August Gas Demand Statement

Gas Generated up to 92% of Ireland’s Electricity in August, as year-on-year Gas Demand Increased

In August, gas demand increased slightly compared to July (+2%) and increased by 12% on the same period last year.

In comparison to August 2021, when Covid-related public health restrictions were still in place, gas demand increased in the air travel1 (+75%), retail (+42%) and leisure/sport arenas (+15%) sectors.

The warm weather contributed to a 31% decrease in the demand across the domestic sector when compared to the same period last year. While the peak summer holiday season continued, there were also significant year-on-year decreases in the construction (-31%) and education (-28%) sectors.

Gas generated 64% of Ireland’s electricity in August, up 3% on July and up 16% when compared to August last year. The amount of electricity generated by wind energy in August fell by 14% year-on-year to 19%.

At times during the month, gas powered up to 92% of the country’s electricity generation. The share of electricity generated by gas did not drop below 20% at any point during August. Coal contributed 10% of power generation in August - peaking at 21%, with a low of less than 1%.

Wind peaked at 71% during the month but given the variable nature of weather dependent renewable energy sources, there were also times in the month when the wind supply dropped almost completely and contributed less than 1% of electricity generation.

Gas Networks Ireland’s Head of Regulatory Affairs, Brian Mullins, said:

“The good weather we enjoyed in August had a direct impact on the amount of wind energy available in Ireland, as there wasn’t a lot of wind around during the month.”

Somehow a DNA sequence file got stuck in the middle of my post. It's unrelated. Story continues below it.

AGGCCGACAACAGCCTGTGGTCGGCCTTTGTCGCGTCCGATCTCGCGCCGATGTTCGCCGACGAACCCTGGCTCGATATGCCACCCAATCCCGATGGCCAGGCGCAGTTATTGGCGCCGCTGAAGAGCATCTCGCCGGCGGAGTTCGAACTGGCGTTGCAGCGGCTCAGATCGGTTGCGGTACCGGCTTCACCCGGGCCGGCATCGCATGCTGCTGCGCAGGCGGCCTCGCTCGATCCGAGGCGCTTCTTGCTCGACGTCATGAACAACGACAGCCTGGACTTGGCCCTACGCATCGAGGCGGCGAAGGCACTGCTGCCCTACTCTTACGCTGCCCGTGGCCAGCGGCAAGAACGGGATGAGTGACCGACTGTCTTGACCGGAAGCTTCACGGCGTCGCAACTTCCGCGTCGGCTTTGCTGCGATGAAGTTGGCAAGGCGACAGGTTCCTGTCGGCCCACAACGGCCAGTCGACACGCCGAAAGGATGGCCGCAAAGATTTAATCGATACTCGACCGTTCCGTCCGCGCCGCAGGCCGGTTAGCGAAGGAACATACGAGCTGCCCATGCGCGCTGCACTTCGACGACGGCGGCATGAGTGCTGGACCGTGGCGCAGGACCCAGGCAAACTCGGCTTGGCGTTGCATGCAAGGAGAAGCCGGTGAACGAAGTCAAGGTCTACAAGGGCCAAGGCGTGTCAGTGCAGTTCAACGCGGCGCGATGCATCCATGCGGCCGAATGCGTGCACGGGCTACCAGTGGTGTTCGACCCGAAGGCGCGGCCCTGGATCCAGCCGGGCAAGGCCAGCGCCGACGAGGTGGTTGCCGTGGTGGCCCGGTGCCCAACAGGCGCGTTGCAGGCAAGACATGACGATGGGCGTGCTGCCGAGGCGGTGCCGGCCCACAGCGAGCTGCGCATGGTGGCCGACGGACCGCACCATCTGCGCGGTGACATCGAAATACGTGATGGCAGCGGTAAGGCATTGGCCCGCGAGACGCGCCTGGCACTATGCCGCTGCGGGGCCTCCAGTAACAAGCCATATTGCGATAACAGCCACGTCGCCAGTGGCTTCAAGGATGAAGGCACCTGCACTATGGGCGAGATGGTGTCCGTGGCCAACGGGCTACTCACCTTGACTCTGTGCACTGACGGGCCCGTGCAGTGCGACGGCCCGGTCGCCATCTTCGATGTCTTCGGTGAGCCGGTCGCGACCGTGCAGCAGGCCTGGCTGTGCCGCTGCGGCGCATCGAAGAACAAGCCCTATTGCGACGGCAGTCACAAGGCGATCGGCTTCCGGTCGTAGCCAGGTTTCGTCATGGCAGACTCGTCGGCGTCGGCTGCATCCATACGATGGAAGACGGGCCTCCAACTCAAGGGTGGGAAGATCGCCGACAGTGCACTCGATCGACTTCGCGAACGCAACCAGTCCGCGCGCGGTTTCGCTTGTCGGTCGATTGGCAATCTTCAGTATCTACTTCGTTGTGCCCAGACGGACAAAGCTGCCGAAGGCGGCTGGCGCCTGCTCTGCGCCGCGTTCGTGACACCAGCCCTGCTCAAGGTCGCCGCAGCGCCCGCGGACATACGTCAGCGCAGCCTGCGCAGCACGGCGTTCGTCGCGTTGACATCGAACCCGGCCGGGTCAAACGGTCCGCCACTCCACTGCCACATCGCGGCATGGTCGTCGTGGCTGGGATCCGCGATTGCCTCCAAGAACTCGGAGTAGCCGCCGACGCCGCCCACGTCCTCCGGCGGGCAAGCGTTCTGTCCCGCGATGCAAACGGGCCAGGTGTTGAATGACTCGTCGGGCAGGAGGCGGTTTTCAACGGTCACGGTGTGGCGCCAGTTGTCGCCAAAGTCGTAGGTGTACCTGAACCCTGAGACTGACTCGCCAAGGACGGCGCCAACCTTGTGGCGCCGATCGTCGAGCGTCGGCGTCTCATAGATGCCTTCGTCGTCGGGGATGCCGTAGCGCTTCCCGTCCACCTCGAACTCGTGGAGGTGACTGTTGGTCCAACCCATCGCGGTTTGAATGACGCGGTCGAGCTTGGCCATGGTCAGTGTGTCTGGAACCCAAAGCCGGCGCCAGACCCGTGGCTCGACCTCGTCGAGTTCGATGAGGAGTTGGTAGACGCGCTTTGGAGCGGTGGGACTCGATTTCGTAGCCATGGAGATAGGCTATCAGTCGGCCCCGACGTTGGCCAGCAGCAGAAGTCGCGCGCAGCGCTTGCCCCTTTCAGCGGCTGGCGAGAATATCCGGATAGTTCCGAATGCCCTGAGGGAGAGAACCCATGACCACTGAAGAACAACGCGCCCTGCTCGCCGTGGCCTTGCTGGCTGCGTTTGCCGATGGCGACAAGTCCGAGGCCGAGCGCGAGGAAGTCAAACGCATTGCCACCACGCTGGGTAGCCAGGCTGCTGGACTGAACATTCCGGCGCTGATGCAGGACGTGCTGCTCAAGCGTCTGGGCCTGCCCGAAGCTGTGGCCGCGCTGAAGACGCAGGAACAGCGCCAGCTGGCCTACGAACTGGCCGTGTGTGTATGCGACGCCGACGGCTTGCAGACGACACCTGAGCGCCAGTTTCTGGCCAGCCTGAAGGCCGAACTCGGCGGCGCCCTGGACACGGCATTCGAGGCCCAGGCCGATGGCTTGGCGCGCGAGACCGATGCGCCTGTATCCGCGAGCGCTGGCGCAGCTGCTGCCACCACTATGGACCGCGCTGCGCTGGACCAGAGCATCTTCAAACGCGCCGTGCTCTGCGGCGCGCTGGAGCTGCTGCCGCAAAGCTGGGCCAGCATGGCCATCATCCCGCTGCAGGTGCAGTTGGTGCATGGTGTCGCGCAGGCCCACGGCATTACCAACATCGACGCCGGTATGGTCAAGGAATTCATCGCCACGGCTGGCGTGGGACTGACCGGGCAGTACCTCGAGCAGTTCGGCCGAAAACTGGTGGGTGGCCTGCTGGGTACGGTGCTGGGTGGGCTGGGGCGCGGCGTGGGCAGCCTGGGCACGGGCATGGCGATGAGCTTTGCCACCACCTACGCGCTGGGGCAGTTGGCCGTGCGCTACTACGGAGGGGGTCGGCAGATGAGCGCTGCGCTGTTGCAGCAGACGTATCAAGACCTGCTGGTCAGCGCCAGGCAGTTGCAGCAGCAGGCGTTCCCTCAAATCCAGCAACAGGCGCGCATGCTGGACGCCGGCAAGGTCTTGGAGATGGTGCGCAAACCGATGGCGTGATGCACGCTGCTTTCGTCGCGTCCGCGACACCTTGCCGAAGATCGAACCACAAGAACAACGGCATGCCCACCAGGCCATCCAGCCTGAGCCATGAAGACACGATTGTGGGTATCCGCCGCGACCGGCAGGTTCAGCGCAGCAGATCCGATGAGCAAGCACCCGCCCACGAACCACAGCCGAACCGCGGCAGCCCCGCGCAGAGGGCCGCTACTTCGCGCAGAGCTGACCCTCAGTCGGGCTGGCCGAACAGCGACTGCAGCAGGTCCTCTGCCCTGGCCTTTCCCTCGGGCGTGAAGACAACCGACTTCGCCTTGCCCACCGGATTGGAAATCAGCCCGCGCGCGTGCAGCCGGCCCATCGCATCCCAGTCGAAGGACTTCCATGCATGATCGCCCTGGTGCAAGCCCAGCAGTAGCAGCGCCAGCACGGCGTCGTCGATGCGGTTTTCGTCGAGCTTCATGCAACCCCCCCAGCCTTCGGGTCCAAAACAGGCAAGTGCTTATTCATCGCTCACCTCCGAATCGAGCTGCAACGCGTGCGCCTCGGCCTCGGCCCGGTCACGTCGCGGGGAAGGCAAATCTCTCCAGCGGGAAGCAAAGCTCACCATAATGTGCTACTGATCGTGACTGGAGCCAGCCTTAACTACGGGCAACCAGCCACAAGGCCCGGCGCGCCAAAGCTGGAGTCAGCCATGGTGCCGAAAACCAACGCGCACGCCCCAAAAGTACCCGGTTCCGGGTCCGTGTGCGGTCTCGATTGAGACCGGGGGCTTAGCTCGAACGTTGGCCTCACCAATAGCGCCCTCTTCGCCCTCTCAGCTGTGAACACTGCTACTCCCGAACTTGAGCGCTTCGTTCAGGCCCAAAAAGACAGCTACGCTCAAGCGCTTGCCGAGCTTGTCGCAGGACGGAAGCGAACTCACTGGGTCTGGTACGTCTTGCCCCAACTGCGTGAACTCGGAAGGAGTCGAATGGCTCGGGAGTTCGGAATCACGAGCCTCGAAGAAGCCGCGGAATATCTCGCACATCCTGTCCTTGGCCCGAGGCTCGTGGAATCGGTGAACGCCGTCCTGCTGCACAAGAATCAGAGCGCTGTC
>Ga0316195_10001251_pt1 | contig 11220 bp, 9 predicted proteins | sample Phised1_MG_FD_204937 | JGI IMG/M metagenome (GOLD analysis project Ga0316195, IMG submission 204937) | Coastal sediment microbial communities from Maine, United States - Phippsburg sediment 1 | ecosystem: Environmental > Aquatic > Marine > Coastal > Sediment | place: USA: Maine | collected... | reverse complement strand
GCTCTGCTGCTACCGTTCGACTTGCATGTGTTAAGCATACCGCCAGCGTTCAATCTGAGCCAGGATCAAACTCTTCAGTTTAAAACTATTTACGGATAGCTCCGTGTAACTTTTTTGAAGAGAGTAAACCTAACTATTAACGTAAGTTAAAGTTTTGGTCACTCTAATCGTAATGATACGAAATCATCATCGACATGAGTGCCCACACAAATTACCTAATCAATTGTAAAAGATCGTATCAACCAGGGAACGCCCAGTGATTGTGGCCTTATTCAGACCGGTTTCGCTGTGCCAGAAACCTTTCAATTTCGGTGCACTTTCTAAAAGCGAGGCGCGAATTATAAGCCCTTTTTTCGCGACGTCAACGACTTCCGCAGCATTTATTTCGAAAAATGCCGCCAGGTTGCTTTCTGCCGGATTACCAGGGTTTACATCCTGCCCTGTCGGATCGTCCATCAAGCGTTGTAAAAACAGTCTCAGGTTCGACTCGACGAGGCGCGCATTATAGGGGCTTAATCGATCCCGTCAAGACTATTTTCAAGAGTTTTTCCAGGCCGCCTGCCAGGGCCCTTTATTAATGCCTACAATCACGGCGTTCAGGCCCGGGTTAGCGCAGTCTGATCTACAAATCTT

“Gas continues to be the dependable back-up source of energy for the country. Being able to harness weather-dependant renewable wind energy when it is available and back it up with the flexibility and reliability of gas when there is little or no wind, provides a secure and complete energy system for the people of Ireland.”

While operating and maintaining the network, Gas Networks Ireland is also working on preparing Ireland’s gas network for the transition to renewable energy to help Ireland meet its climate action targets.

Mr Mullins continued: “Our role is to keep Ireland’s energy moving and to continue to be at the heart of the country’s energy future. That’s why we are working to ensure the national gas network is future ready to transport and store indigenously produced renewable gases such as biomethane made from farm and food waste, and hydrogen made from renewable electricity.”

“Gas Networks Ireland is working to help the country  significantly reduce emissions in a number of key sectors, while further enhancing Ireland’s energy security and diversity,” Mr Mullins said.